The Seahawks’ coaching staff refers to them as red-shirts – those players who have been limited by injuries or circumstance the past two seasons but are ready to return and mark their mark on this team.
Greg Scruggs had just finished lining up at three different spots along the defensive line on an unseasonably warm afternoon along the shores of Lake Washington and during yet another spirited, up-tempo practice.
So why was the third-year lineman smiling?
Because he had lined up at five-technique end, three-technique tackle and even nose tackle during the sixth of the Seahawks’ OTA sessions on Thursday. Scruggs missed all of last season after tearing the anterior cruciate ligament in his left knee last May, and also was limited by injuries as a rookie in 2012 after the Seahawks selected him in the seventh round of the NFL Draft.
“It’s fun, man,” Scruggs said. “They take your job away from you for a year and a half; it’s hard not to smile now that I’m back out here.”
Coach Pete Carroll refers to Scruggs as a red-shirt player, along with linebacker Korey Toomer, tight end Anthony McCoy, cornerback Tharold Simon and defensive tackle Jesse Williams – also former draft choices who are returning from surgeries. Carroll also includes defensive linemen Jordan Hill and Benson Mayowa in the group, because they saw limited action as rookies last season.
But as the Seahawks continue to prepare for the 2014 season, these out-of-sight-but-not-out-mind players are back in the competitive mix to replace those from the Super Bowl championship team who have signed elsewhere this offseason – defensive linemen Red Bryant, Chris Clemons and Clinton McDonald; defensive backs Brandon Browner, Walter Thurmond and Chris Maragos; and tight end Kellen Davis.
“Those are guys who have come out of nowhere. They didn’t even play for us last year,” Carroll said of the majority of the red-shirt seven. “So we’re really excited about the competitive element that adds to the team that we bring back from last season.”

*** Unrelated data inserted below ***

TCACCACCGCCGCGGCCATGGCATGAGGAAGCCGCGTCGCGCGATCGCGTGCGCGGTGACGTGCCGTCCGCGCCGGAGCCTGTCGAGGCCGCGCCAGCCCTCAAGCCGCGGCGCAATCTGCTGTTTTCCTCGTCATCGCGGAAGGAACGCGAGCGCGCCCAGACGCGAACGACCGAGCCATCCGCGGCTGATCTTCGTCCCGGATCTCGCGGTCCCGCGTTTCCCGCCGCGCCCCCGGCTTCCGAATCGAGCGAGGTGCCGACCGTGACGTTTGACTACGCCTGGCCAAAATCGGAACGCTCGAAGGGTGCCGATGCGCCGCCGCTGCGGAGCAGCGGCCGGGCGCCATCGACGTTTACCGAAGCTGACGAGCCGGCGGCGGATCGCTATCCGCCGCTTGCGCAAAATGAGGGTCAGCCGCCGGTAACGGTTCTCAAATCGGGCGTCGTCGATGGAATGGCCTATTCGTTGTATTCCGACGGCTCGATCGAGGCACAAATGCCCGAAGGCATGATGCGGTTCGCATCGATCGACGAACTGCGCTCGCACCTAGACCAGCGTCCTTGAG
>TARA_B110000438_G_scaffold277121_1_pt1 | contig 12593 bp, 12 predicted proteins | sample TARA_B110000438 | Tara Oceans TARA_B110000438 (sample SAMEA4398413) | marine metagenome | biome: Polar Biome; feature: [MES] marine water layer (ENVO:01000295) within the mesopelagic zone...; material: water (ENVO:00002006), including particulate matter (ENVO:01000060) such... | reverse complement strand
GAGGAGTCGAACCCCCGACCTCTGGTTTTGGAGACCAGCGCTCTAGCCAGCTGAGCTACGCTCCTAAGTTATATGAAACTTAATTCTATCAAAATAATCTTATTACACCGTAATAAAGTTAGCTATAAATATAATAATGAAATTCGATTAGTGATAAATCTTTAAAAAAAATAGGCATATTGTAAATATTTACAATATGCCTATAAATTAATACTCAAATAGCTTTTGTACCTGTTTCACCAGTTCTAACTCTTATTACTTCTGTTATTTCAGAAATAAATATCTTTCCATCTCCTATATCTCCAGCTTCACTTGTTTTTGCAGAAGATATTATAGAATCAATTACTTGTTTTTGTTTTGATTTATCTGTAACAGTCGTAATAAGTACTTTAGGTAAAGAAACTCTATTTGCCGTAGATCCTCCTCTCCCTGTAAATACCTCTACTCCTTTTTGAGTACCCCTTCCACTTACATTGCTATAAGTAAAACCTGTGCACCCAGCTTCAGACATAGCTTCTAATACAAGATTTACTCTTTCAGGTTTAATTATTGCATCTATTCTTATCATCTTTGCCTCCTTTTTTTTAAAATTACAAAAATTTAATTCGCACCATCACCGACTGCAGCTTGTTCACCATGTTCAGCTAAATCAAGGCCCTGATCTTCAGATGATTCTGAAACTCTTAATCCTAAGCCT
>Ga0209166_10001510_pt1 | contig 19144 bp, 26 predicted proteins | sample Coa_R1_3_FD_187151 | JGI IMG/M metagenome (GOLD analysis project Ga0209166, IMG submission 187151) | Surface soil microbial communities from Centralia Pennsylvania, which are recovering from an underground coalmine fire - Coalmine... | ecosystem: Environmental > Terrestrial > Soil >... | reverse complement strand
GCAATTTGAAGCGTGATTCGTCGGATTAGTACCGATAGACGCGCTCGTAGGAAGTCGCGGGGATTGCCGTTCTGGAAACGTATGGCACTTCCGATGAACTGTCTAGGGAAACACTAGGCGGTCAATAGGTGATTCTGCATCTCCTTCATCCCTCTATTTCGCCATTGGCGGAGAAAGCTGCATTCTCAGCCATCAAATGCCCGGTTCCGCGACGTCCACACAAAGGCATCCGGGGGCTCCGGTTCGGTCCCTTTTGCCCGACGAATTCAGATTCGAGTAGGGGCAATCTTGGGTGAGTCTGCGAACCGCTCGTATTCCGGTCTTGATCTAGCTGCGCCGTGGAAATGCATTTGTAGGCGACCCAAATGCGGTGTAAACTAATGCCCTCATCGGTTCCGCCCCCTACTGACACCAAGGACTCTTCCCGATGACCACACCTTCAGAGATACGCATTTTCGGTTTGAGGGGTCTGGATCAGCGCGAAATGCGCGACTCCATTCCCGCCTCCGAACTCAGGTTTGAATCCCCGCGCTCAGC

Michael Bennett and Tony McDaniel are expected to be the starters at the five-technique end and three-technique tackle spots, with Bennett stepping in for Bryant. But Scruggs has the size (6 feet 3, 310 pounds) and skills to fill a swing role in the rotation that proved so successful for the Seahawks last season.
After his excruciatingly long period of inactivity, Scruggs is ready to tackle anything – any role – that comes his way.
“I’m treating this like my rookie year,” he said. “I’m coming in, regardless of what I’ve done before, and I’m just trying to work and prove myself again and earn my spot again. It’s hard for me to get in the mindset of I’ve been here and just going back to where I was before.
“I can’t. I treat it like I’m a new guy and I’ve got to work as hard as anyone else to earn my spot on the team.”
If you’re waiting for any woe-is-me talk from Scruggs, you’re in for a long wait.
“Quite frankly, the NFL doesn’t allow you to be like that,” he said with a laugh. “But there’s no self-pity. I’m not asking for any empathy or sympathy. None of the above. I like it the way it is. Things happen for a reason. God has a plan. There was some reason I wasn’t supposed to play last season.
“I’m just happy I’m back out here again and I’m ready to go earn my spot again.”
And Scruggs is doing that with the blessing of Bryant, a team leader and still friend who signed with the Jacksonville Jaguars after being released by the Seahawks.
“He never was bitter about it, for even one moment,” Scruggs said. “He only told me that now is my turn to step up. Since he told me that, I’ve taken that to heart and done everything I can to fill his shoes.”
Out-of-sight players providing eye-opening reasons to remember them.
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